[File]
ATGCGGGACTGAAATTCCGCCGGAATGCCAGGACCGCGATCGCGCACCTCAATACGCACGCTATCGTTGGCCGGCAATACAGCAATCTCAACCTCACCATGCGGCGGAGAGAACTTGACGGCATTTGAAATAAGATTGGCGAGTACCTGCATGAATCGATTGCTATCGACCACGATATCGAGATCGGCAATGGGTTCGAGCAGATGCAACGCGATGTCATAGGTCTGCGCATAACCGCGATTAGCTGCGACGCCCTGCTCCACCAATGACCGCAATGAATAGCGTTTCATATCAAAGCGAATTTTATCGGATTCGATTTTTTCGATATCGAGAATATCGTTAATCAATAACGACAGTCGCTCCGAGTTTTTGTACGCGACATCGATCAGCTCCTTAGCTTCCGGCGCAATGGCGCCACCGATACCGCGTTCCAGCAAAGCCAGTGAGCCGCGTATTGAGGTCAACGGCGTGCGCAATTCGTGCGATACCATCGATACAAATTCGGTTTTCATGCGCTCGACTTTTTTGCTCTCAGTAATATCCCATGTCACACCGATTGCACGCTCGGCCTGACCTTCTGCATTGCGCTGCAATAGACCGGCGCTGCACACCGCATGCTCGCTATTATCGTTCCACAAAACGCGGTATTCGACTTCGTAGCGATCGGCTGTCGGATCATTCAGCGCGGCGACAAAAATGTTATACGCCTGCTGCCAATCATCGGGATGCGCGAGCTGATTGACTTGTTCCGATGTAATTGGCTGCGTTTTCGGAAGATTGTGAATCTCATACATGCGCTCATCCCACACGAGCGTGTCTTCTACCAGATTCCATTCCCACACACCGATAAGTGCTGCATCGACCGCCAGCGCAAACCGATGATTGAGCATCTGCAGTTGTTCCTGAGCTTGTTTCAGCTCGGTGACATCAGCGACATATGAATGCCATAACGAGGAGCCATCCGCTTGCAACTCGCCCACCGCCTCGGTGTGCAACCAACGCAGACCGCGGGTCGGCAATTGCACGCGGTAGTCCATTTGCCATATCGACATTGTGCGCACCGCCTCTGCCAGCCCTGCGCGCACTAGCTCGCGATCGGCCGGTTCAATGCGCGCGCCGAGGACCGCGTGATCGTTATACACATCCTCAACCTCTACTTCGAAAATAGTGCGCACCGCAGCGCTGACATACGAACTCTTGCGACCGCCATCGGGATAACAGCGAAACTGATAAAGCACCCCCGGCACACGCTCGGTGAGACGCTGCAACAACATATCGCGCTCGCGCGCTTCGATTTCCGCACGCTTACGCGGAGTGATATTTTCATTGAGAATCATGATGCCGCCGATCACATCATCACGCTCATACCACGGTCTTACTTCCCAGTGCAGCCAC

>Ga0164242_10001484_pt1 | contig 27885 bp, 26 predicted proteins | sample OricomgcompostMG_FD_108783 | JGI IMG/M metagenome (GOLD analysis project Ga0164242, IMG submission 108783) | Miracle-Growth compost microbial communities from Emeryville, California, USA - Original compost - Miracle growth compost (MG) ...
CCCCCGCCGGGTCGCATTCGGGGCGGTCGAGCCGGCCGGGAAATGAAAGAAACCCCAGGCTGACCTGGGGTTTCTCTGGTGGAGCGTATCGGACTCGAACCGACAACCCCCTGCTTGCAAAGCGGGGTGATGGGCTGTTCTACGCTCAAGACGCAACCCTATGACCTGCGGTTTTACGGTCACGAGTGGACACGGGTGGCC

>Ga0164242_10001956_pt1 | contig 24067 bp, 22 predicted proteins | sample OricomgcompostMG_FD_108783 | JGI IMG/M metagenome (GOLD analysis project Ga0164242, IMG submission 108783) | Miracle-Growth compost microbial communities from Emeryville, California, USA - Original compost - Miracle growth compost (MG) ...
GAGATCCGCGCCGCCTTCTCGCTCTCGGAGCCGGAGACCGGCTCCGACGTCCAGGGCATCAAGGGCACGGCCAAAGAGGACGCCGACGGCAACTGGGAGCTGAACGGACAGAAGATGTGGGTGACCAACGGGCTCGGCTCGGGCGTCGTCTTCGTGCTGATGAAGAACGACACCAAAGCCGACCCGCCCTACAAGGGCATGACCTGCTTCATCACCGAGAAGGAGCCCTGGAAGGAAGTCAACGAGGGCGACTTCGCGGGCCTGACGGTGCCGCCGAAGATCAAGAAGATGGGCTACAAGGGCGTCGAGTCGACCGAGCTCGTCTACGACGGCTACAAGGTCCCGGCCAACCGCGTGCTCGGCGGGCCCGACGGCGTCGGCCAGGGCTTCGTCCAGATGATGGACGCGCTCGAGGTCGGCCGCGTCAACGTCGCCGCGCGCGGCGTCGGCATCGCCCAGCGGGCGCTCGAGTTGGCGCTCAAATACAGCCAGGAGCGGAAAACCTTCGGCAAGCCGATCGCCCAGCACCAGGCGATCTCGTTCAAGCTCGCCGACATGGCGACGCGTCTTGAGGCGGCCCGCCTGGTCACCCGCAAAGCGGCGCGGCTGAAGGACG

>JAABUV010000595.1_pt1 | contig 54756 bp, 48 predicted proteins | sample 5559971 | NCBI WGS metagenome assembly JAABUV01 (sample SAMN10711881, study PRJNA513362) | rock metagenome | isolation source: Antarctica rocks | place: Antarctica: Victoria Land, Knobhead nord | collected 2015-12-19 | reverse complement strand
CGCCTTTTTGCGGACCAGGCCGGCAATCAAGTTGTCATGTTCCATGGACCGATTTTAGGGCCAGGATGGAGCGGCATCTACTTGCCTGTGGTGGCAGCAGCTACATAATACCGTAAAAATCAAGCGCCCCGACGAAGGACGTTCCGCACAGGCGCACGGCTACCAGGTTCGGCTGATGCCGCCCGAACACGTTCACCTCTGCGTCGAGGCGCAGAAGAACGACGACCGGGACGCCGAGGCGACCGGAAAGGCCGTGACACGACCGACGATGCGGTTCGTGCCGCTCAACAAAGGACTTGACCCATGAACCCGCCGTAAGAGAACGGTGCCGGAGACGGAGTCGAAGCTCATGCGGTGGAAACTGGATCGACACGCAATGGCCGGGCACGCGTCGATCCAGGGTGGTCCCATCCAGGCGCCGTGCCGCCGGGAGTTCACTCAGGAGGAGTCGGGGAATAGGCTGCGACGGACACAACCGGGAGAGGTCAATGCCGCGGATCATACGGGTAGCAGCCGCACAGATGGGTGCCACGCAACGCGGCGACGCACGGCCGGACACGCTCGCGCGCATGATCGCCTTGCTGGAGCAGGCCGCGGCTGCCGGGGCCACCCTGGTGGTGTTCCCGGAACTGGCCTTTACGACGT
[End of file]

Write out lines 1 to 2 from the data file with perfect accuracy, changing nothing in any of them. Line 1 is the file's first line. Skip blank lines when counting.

ATGCGGGACTGAAATTCCGCCGGAATGCCAGGACCGCGATCGCGCACCTCAATACGCACGCTATCGTTGGCCGGCAATACAGCAATCTCAACCTCACCATGCGGCGGAGAGAACTTGACGGCATTTGAAATAAGATTGGCGAGTACCTGCATGAATCGATTGCTATCGACCACGATATCGAGATCGGCAATGGGTTCGAGCAGATGCAACGCGATGTCATAGGTCTGCGCATAACCGCGATTAGCTGCGACGCCCTGCTCCACCAATGACCGCAATGAATAGCGTTTCATATCAAAGCGAATTTTATCGGATTCGATTTTTTCGATATCGAGAATATCGTTAATCAATAACGACAGTCGCTCCGAGTTTTTGTACGCGACATCGATCAGCTCCTTAGCTTCCGGCGCAATGGCGCCACCGATACCGCGTTCCAGCAAAGCCAGTGAGCCGCGTATTGAGGTCAACGGCGTGCGCAATTCGTGCGATACCATCGATACAAATTCGGTTTTCATGCGCTCGACTTTTTTGCTCTCAGTAATATCCCATGTCACACCGATTGCACGCTCGGCCTGACCTTCTGCATTGCGCTGCAATAGACCGGCGCTGCACACCGCATGCTCGCTATTATCGTTCCACAAAACGCGGTATTCGACTTCGTAGCGATCGGCTGTCGGATCATTCAGCGCGGCGACAAAAATGTTATACGCCTGCTGCCAATCATCGGGATGCGCGAGCTGATTGACTTGTTCCGATGTAATTGGCTGCGTTTTCGGAAGATTGTGAATCTCATACATGCGCTCATCCCACACGAGCGTGTCTTCTACCAGATTCCATTCCCACACACCGATAAGTGCTGCATCGACCGCCAGCGCAAACCGATGATTGAGCATCTGCAGTTGTTCCTGAGCTTGTTTCAGCTCGGTGACATCAGCGACATATGAATGCCATAACGAGGAGCCATCCGCTTGCAACTCGCCCACCGCCTCGGTGTGCAACCAACGCAGACCGCGGGTCGGCAATTGCACGCGGTAGTCCATTTGCCATATCGACATTGTGCGCACCGCCTCTGCCAGCCCTGCGCGCACTAGCTCGCGATCGGCCGGTTCAATGCGCGCGCCGAGGACCGCGTGATCGTTATACACATCCTCAACCTCTACTTCGAAAATAGTGCGCACCGCAGCGCTGACATACGAACTCTTGCGACCGCCATCGGGATAACAGCGAAACTGATAAAGCACCCCCGGCACACGCTCGGTGAGACGCTGCAACAACATATCGCGCTCGCGCGCTTCGATTTCCGCACGCTTACGCGGAGTGATATTTTCATTGAGAATCATGATGCCGCCGATCACATCATCACGCTCATACCACGGTCTTACTTCCCAGTGCAGCCAC

>Ga0164242_10001484_pt1 | contig 27885 bp, 26 predicted proteins | sample OricomgcompostMG_FD_108783 | JGI IMG/M metagenome (GOLD analysis project Ga0164242, IMG submission 108783) | Miracle-Growth compost microbial communities from Emeryville, California, USA - Original compost - Miracle growth compost (MG) ...